If it was not for Tamim, we wouldn't have picked him as he didn't attract any buyers in the last edition of the BPL. It turned out to be a masterstroke as he delivered beyond our expectations and that allowed us to gain confidence as the tournament progressed. We had the option of playing him at number three, four and five positions and he was even ready to bat at six. He played a few knocks that totally changed the momentum of the team and his strike-rate was quite high. We did not believe that a local boy would perform in this manner and it helped us to have the proper balance. Though we had a formidable top-order, we didn't have much depth in the middle order. We had Shahid Afridi and Thisara Perera in the late-order but they were included to do the job in the end but there was no one who could be around to build the platform for them in the middle. We had four openers- Lewis, Tamim, Anamul and Imrul while we were hugely dependent on Smith to do the job for us in the middle, but after his departure, it went to Shamsur and he did the job for us.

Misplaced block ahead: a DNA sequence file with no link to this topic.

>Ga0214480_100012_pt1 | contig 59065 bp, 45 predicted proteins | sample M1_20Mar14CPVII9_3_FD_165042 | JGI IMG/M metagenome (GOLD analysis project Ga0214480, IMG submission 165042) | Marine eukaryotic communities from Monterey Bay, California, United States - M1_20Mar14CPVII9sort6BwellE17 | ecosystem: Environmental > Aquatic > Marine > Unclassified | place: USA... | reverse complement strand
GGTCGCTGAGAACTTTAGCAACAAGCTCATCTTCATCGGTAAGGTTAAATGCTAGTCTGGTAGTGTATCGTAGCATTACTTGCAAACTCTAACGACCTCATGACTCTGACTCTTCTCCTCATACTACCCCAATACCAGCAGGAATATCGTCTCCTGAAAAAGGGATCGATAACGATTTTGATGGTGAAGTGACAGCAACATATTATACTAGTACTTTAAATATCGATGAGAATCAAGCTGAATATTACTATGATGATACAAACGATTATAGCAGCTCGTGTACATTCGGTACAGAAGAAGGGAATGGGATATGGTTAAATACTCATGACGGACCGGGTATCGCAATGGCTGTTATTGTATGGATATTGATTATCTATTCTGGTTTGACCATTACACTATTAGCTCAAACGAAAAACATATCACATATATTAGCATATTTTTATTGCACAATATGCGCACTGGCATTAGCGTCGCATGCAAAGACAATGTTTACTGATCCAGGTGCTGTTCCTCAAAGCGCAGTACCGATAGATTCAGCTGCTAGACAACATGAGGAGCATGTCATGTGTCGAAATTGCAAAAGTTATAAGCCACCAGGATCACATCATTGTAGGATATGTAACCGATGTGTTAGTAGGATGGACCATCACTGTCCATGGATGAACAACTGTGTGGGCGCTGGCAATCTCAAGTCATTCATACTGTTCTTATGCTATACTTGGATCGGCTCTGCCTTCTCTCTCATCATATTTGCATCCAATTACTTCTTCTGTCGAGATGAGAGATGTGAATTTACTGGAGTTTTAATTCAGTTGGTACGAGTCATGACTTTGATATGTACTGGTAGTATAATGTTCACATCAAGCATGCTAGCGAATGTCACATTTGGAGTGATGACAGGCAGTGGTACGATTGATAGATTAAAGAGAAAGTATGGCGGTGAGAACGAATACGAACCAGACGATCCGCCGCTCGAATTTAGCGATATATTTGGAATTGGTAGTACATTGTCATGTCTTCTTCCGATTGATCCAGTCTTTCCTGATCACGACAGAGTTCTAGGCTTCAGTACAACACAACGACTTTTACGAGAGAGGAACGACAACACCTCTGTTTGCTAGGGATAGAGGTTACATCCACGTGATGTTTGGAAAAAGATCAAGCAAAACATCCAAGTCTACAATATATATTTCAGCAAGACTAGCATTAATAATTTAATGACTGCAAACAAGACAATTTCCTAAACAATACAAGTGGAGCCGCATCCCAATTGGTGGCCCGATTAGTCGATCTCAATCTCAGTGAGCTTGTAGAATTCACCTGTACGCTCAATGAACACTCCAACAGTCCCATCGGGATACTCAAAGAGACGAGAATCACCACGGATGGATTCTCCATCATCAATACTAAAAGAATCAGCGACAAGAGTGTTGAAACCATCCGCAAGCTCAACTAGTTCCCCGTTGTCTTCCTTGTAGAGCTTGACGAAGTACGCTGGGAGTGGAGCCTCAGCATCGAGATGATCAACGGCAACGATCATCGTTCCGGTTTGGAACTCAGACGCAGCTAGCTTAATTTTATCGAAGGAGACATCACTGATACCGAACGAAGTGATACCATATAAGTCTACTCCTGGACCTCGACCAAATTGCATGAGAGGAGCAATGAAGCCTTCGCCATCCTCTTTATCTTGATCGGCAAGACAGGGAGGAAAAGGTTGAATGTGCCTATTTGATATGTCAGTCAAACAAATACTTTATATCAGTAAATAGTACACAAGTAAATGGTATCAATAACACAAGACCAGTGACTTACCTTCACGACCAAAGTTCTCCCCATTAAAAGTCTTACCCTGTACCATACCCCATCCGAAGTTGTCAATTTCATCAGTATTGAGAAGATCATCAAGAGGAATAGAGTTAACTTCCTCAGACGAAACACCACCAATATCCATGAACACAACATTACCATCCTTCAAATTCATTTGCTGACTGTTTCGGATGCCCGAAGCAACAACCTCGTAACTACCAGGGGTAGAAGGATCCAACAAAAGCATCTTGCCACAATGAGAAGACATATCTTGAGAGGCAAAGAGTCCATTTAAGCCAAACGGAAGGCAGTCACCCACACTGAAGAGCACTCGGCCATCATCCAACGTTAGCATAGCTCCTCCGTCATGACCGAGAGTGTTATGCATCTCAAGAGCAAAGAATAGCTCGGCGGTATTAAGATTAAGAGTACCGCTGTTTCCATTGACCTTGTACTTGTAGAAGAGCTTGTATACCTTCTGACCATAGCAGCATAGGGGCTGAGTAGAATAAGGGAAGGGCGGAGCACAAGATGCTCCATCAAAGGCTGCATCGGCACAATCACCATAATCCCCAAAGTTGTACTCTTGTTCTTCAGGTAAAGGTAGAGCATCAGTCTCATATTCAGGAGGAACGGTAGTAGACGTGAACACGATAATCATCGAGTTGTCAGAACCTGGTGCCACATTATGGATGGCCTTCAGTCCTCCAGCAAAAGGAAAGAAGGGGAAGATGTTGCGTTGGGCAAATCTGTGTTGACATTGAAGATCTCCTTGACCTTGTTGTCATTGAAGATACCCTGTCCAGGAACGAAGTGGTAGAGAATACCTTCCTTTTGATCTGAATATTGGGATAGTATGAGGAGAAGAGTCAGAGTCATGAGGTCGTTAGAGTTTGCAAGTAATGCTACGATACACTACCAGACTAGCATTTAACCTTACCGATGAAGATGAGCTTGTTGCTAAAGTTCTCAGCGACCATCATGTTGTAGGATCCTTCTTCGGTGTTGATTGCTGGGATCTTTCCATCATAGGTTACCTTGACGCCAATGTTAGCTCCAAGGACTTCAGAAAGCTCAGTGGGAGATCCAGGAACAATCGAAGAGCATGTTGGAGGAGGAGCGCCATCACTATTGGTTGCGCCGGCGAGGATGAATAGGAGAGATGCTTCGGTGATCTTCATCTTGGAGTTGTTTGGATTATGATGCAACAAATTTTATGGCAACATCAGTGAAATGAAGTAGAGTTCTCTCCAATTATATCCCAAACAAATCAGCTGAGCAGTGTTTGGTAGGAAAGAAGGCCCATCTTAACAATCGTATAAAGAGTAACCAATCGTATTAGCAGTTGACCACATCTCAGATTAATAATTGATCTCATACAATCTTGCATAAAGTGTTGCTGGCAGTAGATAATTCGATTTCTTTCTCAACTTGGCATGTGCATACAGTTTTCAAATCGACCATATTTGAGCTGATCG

How would you describe the impact of Smith and more so when he is coming to play a tournament without taking part in any kind of competitive cricket due to his ban?

Smith is certainly one of the leading batsmen in world cricket and we witnessed what he can do as a captain. Even before arriving, he gathered inputs about the local players. It was quite a pleasant surprise when he asked me to provide a detailed report about the credentials of our local cricketers and during the first meeting, he came an hour early to watch a few videos of the bowlers to make sure he has a clear understanding of our strengths and weaknesses before chalking out his plan of action. It proved how keen he was to perform as well as to lead the side in the tournament but he is probably more dynamic inside the field with his plans compared to his activities off the field and it was quite surprising for me to see him taking his own decisions right from day one.

But there were quite a few controversies surrounding his participation, and these kind of uncertainties can have a negative impact on the team? Despite that, how did you decide to make him your captain? How difficult was it to take away captaincy from Tamim as prior to the tournament it was more or less confirmed that he would be leading the side?

I think there were certainly a lot of issues that we could not disclose in public, but there were several issues from certain quarters that was certainly enough to demoralise the entire team ahead of the tournament.